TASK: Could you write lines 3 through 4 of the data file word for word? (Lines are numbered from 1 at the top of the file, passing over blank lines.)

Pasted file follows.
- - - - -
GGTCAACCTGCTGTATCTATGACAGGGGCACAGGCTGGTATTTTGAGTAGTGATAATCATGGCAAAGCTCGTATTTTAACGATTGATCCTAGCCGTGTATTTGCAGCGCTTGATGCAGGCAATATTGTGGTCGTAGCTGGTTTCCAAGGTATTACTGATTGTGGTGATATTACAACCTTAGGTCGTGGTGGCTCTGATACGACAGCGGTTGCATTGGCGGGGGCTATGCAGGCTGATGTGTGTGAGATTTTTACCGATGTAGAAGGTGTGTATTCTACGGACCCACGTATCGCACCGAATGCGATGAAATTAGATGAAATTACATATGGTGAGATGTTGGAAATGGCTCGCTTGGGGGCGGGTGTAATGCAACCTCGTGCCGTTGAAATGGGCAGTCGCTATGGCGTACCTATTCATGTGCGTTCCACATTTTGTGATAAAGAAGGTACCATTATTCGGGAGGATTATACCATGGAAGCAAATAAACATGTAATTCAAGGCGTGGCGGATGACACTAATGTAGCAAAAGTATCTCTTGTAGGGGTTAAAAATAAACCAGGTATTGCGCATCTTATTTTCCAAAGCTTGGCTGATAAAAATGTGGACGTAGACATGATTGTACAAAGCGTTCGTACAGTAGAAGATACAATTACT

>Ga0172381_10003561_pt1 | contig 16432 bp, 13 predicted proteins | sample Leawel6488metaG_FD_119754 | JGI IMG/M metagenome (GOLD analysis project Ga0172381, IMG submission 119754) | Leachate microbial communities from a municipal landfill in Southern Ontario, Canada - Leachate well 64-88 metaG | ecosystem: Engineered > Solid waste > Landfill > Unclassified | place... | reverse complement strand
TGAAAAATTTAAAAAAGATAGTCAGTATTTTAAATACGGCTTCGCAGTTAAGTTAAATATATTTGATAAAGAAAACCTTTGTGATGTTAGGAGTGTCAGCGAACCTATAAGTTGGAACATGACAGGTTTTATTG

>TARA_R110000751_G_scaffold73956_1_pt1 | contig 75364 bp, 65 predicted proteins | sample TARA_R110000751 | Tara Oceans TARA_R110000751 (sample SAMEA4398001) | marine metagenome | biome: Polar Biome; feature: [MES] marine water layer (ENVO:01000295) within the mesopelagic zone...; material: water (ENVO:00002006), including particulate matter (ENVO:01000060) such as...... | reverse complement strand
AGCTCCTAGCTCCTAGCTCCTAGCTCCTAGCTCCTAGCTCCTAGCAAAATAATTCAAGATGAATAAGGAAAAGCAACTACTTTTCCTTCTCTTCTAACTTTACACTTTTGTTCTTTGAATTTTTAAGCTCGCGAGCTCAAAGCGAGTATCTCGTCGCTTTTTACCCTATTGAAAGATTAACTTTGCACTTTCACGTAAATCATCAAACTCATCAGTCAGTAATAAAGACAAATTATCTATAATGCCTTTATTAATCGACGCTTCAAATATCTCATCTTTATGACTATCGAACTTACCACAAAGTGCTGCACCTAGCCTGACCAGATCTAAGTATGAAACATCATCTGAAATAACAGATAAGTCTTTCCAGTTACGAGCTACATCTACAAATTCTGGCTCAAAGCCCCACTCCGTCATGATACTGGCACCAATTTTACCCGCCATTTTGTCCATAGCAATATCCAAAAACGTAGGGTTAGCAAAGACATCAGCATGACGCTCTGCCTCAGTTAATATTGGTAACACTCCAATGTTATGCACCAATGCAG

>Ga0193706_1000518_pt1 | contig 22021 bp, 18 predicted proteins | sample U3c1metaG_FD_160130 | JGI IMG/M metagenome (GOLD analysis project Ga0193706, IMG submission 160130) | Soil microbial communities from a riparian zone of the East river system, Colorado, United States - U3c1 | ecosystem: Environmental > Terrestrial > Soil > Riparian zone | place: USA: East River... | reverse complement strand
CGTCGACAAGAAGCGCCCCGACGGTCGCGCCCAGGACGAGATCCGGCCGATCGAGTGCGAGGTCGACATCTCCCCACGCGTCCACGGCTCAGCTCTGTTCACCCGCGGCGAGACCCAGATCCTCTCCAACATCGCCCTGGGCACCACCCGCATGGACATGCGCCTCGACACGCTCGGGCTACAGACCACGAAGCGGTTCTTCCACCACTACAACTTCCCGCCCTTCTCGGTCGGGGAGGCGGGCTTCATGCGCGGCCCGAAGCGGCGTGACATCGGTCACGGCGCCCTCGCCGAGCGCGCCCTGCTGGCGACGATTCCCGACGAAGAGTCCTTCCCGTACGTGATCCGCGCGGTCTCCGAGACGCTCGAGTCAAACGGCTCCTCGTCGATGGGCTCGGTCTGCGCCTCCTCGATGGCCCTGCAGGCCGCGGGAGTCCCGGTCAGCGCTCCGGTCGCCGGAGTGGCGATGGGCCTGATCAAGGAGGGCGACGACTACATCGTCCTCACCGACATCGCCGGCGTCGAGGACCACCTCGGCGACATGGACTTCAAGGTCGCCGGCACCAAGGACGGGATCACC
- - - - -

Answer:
TGAAAAATTTAAAAAAGATAGTCAGTATTTTAAATACGGCTTCGCAGTTAAGTTAAATATATTTGATAAAGAAAACCTTTGTGATGTTAGGAGTGTCAGCGAACCTATAAGTTGGAACATGACAGGTTTTATTG

>TARA_R110000751_G_scaffold73956_1_pt1 | contig 75364 bp, 65 predicted proteins | sample TARA_R110000751 | Tara Oceans TARA_R110000751 (sample SAMEA4398001) | marine metagenome | biome: Polar Biome; feature: [MES] marine water layer (ENVO:01000295) within the mesopelagic zone...; material: water (ENVO:00002006), including particulate matter (ENVO:01000060) such as...... | reverse complement strand